Lewis had solved his immediate problems and could sleep. I couldn’t. Did I really want to be noble and devote myself to helping Lewis in his latest campaign? Was this Harry even interested in Lewis? Why was Lewis with me and not with him? And what about me? Why shouldn’t I be the one to grow old with Lewis? I alternated between anger and exasperation with him as I lay there, unable to get back to sleep.

I loved Lewis, but I wasn’t blind to his faults. Like all of us, he has his good points and his bad points. His parents and even his sister dote on him, and he passed his youth the centre of their universe. He sees no reason that everyone shouldn’t feel the same about him. It never occurs to Lewis that what he wants might not be obtainable, that his self-centredness requires others to be selfless. There is something so innocent and pure about his self-absorption. I know that is a strange thing to say, but Lewis likes people. He wants them to be happy, and he feels that he can best contribute to their happiness by allowing them to do things for him. Those of us who know him and think of him as a friend somehow fall in his with view of life and want to protect him, to preserve him against harm and unhappiness. He is so happy being Lewis that it seems reasonable to help him to go on being happy.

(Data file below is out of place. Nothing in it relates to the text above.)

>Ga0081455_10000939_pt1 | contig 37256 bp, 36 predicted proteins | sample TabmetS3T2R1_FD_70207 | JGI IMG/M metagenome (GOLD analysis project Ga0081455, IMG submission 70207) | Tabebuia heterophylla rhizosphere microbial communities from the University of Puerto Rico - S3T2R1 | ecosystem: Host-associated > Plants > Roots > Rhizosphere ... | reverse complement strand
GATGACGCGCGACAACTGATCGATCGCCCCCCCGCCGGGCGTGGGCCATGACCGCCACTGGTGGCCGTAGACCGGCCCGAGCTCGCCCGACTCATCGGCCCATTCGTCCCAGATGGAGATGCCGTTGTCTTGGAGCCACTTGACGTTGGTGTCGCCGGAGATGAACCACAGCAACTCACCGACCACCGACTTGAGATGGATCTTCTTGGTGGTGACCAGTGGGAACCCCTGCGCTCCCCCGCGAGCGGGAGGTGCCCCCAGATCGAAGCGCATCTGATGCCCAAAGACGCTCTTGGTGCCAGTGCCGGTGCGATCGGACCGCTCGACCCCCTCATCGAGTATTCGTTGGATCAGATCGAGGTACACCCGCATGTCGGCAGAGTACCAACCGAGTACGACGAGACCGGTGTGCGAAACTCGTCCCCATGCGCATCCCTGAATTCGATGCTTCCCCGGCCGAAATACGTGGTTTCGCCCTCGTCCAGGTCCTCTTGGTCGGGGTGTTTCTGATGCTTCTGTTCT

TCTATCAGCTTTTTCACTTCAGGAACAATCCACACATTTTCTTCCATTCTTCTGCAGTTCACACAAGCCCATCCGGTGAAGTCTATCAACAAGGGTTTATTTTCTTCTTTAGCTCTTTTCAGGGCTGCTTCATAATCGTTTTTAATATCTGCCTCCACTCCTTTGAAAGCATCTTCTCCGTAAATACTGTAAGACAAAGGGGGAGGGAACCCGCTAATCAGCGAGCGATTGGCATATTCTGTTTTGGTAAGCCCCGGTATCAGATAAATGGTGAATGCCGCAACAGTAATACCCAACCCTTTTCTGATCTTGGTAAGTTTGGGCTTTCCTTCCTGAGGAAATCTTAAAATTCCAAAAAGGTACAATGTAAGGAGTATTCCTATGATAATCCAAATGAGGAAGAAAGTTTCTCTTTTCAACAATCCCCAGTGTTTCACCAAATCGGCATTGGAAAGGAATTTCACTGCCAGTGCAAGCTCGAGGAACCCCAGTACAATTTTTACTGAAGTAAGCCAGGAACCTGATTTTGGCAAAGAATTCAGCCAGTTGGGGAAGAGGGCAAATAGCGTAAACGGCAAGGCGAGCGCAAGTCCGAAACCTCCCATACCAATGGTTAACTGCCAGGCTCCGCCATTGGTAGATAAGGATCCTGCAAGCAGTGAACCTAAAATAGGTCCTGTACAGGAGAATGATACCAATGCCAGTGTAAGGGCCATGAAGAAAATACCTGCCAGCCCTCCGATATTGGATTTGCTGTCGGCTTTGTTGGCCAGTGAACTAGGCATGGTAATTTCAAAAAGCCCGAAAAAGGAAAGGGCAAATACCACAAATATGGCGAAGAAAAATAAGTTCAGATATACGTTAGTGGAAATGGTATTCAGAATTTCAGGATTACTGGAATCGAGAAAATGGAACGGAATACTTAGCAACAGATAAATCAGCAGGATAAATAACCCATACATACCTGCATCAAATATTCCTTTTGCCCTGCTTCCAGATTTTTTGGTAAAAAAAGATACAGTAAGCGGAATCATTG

His behaviour that night was typical. He had a problem to solve. Being alone was apparently the ultimate horror for Lewis, and he was worried that if he continued on his present course, that would be his fate. He met someone who could solve this problem, and he decided on his own that Harry would do. I’ve never known how he reached this decision or if he sounded Harry out before focussing all his many charms on his favoured candidate for life partner. And then he came running to me for assistance. I don’t flatter myself that Lewis felt that I was the only person who could help him. I just happened to be the one who occurred to him that evening because we had been together earlier. I suppose, too, that his need for information on ‘The Mauler’ made him think of his one friend with some knowledge of classical music.

I lay there on my side, facing Lewis. When he fell asleep, his grip on me loosened, but his arms still held me within their circle, one of his hands resting lightly on my hip. Had Lewis even registered that he was touching my bare flesh? His hair brushed against my face. I could feel his breath on my lips. I cautiously slid an arm under the pillow beneath his head and then placed my other arm around his back. He stirred slightly and then sighed in contentment as I drew closer to him. I felt so protective of him at that moment, so filled with desire to be Lewis’s lover. I lay there tracing the shape of his head in the dark with my eyes. If he had let me, I would have made him the centre of my universe. The longing to be tender was an ache in the heart.